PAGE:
How to Find a Symbolic Baby Name

Three Parts:Picking Names that Symbolize PeopleUsing Linguistic SymbolismLooking at a Name from All Angles

Your child’s name is the first impression that most people will have of it. That makes it important to seriously consider your options. The way that a name sounds is important, but you should also consider what it means on a deeper level. What does the translation of the name mean? Is it connected to important historical figures? Does it have a religious significance? Is it associated with any impactful characters that will give it an additional layer of meaning?

Part 1
Picking Names that Symbolize People

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    Pick family names. Naming your child after your grandparents, uncles, and aunts is a way to make that person live on in the next generation. It ties your child’s name into the heritage of your family. Thus, this is a way to make your baby’s name symbolic both of a person who you admire and your family more generally.
    • Sometimes family names have become outdated and would sound off-putting in the modern world. One way to deal with this is to give your child a middle name that comes from within the family. This will keep the name alive, without forcing your child to identify with a name that might not fly on the playground.[1]
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    Pick names of famous figures. It is dangerous to name kids after modern celebrities, because so many people do this, your kid might arrive at school to find that they are one of many in the class with their name.[2] Instead, look back to older figures and characters that have a strong, timeless resonance.
    • Consider naming your child after famous historical figures. Popular names like Anthony and Cesar come from Roman history. Plenty of women have been named Elizabeth after England’s greatest Queen.[3]
    • You could name a daughter Rosa after Rosa Parks, George after George Washington, or Martin after Martin Luther King.
    • Alternatively, pick the names of a literary character in classic books and myths.[4]
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    Avoid the names of people whose lives haven’t turned out well. Though it might seem silly, certain names are received badly by people and shape the lives of those named in detrimental ways. Names are often associated with particular classes and social groups.[5] Thus, if you know several people with a name whose lives have gone downhill, be aware that it might have developed a negative connotation.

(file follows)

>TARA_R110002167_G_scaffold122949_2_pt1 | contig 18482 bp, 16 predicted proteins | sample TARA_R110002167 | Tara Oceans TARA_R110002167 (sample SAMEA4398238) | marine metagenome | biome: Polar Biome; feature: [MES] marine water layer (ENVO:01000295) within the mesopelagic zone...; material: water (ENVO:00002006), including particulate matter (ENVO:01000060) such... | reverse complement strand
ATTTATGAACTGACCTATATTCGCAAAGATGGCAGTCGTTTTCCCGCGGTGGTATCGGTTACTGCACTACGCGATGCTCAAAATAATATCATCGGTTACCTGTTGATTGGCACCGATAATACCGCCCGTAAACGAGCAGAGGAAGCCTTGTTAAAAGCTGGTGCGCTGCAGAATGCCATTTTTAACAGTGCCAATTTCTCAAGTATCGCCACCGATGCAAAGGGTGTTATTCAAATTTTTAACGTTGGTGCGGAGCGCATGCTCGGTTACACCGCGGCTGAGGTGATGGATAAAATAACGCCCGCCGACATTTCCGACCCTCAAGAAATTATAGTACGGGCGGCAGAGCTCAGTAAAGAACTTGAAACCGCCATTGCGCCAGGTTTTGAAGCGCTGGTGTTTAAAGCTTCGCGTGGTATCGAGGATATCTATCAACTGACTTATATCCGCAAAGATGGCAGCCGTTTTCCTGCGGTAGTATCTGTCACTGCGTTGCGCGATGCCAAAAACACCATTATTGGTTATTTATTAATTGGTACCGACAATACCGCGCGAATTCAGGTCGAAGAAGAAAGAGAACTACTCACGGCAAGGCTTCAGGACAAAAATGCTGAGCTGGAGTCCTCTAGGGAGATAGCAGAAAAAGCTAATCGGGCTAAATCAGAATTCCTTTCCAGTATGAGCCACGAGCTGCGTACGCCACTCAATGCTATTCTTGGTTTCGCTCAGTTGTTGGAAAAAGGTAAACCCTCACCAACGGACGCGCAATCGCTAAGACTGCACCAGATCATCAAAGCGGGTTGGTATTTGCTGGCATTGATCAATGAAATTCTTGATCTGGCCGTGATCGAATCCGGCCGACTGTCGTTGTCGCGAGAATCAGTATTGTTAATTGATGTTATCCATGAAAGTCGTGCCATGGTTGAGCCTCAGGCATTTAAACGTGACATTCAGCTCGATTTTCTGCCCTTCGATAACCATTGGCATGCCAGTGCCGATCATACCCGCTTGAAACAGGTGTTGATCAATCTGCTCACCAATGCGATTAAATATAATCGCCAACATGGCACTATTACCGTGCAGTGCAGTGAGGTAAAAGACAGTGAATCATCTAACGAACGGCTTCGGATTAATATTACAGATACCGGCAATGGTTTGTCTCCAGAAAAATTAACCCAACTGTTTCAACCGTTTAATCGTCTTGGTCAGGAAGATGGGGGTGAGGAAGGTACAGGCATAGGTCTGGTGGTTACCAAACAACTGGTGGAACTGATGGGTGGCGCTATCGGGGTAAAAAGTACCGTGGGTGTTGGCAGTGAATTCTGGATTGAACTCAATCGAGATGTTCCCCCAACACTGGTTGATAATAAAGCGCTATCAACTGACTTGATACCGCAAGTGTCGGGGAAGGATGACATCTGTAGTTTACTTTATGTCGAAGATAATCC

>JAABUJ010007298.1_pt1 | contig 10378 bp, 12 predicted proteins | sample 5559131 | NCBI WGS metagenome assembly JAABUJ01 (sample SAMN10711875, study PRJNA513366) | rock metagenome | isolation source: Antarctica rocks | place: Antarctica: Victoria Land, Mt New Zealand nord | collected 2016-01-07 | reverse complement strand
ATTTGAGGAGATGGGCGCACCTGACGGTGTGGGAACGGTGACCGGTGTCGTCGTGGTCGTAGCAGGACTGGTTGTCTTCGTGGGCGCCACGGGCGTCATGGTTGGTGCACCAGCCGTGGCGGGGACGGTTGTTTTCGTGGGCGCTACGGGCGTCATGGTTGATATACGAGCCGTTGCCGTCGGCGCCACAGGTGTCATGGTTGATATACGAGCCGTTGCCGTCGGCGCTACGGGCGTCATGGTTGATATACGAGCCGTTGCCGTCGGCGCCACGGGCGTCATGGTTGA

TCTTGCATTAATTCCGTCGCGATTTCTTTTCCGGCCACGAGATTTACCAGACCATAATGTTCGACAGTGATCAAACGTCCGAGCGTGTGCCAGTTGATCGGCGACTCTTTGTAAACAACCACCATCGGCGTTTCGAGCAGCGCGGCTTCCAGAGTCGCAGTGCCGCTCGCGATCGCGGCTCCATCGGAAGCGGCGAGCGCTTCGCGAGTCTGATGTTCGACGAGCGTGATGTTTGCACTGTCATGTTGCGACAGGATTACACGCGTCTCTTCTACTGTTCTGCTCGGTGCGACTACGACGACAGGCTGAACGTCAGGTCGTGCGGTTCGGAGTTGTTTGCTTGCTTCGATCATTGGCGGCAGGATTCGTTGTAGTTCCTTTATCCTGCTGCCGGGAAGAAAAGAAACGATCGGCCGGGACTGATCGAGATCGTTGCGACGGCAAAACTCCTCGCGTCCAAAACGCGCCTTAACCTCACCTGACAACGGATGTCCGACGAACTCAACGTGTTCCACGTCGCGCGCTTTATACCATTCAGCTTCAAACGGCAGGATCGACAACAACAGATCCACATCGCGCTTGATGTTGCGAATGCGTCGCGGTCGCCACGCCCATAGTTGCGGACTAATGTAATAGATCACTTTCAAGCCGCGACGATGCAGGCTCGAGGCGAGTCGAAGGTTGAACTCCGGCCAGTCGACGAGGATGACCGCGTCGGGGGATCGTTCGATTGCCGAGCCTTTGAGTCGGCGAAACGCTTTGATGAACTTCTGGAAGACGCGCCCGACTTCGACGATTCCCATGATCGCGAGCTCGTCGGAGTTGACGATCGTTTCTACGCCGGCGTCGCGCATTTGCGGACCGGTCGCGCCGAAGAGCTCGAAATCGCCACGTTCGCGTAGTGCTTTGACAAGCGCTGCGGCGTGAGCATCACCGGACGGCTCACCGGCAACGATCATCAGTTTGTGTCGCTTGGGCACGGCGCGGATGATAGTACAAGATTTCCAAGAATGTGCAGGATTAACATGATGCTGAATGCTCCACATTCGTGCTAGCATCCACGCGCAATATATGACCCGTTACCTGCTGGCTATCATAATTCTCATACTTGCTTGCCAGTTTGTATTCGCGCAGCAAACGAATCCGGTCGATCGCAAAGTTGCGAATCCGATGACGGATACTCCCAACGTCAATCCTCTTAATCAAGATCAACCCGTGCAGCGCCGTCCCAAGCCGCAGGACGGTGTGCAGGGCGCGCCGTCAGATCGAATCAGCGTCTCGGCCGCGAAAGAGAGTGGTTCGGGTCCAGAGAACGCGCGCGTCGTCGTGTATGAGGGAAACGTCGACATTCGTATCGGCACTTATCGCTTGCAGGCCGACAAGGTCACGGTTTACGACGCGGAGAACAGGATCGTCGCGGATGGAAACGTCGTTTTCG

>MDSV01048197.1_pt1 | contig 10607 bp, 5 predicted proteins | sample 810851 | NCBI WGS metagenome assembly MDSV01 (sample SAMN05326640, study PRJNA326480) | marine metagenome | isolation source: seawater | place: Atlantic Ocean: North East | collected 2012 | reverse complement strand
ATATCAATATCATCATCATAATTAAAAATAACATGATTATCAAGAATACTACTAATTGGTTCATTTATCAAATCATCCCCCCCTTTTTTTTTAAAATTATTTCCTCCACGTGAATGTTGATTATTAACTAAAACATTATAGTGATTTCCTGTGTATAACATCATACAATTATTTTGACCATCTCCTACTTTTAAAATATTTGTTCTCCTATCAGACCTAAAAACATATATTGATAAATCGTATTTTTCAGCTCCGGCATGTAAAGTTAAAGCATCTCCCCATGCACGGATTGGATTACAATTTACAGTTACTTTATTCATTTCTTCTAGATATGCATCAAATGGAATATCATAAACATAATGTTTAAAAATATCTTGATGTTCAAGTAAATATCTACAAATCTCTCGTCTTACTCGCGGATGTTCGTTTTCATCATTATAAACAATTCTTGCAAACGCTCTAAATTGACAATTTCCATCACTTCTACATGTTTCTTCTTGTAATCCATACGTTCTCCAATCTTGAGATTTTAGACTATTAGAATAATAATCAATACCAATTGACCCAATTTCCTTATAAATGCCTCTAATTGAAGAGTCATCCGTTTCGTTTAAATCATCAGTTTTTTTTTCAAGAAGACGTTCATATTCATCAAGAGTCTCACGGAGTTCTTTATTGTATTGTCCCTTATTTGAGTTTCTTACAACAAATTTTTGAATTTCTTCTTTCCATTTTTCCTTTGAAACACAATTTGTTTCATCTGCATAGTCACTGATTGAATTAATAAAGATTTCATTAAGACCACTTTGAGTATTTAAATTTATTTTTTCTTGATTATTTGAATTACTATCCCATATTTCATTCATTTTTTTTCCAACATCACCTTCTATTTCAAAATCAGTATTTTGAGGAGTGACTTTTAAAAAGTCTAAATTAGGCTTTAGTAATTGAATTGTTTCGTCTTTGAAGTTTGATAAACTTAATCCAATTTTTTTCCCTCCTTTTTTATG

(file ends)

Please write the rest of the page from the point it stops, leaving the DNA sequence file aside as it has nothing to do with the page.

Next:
• Although it is difficult to discern how much of this has to do with the name as compared to the families that would give a particular name, there is a strong correlation between names and success. An Eleanor is 100 times more likely to go to Oxford than a Jade.[6]
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    Look to religion. An incredible number of names have religious origins. Even minor religious characters have important symbolic resonance because they are generally part of a parable that conveys a deeper philosophical message. Picking a religious name can be a way to convey your beliefs, traditional culture, or the power of a story.
    • Some of the most popular Biblical names include: Jacob, Ethan, Noah, Michael, Daniel, Matthew, Elijah, James, Benjamin, Joshua, and David.[7]
    • When picking a name like this, consider going back and reading the story from which it is derived. Is the message something that you approve of? Do you agree with the person’s action and character? Would you like your child to follow that example?

Part 2
Using Linguistic Symbolism

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    Name your child after meaningful places and times. When will the baby be born? Was there a time that was particularly important to you as parents? You could pick the name of a month or season, like April or Summer. You could also pick the baby’s birthplace or a place that was important to your relationship. Names like Paris and Brooklyn are popular.[8]
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    Pick a name based on a character trait. Common English words can be adapted into baby names. Consider, for example, Hope, Patience, and Destiny. Though some of these names might be a little bit unusual, their symbolism will be much easier to recognize than names derived from distant Latin roots.